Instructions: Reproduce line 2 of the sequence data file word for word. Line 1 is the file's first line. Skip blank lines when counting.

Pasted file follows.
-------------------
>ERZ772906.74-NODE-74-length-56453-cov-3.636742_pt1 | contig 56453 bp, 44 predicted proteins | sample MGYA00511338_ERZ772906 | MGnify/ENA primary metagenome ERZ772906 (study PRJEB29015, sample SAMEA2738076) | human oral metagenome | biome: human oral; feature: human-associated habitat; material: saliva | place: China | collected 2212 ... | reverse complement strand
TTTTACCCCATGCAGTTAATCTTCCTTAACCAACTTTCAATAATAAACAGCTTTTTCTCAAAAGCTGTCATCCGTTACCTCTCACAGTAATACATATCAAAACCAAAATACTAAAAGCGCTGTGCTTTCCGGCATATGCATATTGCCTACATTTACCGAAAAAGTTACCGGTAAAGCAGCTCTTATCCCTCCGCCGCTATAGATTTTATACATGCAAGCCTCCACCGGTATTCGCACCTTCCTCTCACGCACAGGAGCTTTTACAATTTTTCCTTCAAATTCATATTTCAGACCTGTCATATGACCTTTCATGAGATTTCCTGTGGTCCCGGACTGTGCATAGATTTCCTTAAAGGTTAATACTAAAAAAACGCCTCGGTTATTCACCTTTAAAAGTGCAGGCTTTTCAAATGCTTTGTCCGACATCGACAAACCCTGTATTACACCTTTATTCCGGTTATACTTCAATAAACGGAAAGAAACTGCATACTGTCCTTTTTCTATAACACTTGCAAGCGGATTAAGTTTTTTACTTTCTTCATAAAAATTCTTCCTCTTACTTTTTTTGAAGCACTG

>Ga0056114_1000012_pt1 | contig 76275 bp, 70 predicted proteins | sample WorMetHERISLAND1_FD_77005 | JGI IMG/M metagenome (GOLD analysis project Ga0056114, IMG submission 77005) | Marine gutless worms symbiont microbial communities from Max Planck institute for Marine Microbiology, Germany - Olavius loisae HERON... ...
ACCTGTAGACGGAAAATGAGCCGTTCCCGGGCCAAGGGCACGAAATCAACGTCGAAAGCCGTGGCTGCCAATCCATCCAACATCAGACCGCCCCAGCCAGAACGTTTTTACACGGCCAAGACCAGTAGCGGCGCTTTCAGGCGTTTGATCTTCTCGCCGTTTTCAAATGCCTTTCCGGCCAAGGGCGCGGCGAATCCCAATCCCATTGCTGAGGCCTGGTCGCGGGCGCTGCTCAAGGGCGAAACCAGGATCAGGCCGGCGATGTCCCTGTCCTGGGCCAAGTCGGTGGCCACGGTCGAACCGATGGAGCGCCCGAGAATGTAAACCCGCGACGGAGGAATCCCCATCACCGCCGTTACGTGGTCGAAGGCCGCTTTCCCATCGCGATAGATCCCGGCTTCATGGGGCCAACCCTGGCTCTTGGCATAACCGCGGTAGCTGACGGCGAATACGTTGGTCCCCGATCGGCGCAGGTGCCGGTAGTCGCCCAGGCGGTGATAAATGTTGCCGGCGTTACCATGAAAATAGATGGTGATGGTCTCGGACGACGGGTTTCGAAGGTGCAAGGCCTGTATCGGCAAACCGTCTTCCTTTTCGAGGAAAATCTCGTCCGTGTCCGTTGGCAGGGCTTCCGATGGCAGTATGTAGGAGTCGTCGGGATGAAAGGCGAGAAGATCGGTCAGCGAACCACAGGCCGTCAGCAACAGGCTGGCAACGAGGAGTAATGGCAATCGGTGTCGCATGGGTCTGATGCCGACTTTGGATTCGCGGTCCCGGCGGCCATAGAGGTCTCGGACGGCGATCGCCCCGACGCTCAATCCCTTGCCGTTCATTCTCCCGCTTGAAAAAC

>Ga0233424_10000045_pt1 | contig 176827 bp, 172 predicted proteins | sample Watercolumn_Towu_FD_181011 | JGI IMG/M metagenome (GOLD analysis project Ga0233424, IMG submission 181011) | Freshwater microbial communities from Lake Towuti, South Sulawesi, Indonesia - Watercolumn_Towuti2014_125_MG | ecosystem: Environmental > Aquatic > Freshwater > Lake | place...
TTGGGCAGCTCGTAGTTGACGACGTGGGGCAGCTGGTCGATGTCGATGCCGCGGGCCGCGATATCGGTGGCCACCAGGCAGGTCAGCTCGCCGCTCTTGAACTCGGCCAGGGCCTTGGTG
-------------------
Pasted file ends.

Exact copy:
TTTTACCCCATGCAGTTAATCTTCCTTAACCAACTTTCAATAATAAACAGCTTTTTCTCAAAAGCTGTCATCCGTTACCTCTCACAGTAATACATATCAAAACCAAAATACTAAAAGCGCTGTGCTTTCCGGCATATGCATATTGCCTACATTTACCGAAAAAGTTACCGGTAAAGCAGCTCTTATCCCTCCGCCGCTATAGATTTTATACATGCAAGCCTCCACCGGTATTCGCACCTTCCTCTCACGCACAGGAGCTTTTACAATTTTTCCTTCAAATTCATATTTCAGACCTGTCATATGACCTTTCATGAGATTTCCTGTGGTCCCGGACTGTGCATAGATTTCCTTAAAGGTTAATACTAAAAAAACGCCTCGGTTATTCACCTTTAAAAGTGCAGGCTTTTCAAATGCTTTGTCCGACATCGACAAACCCTGTATTACACCTTTATTCCGGTTATACTTCAATAAACGGAAAGAAACTGCATACTGTCCTTTTTCTATAACACTTGCAAGCGGATTAAGTTTTTTACTTTCTTCATAAAAATTCTTCCTCTTACTTTTTTTGAAGCACTG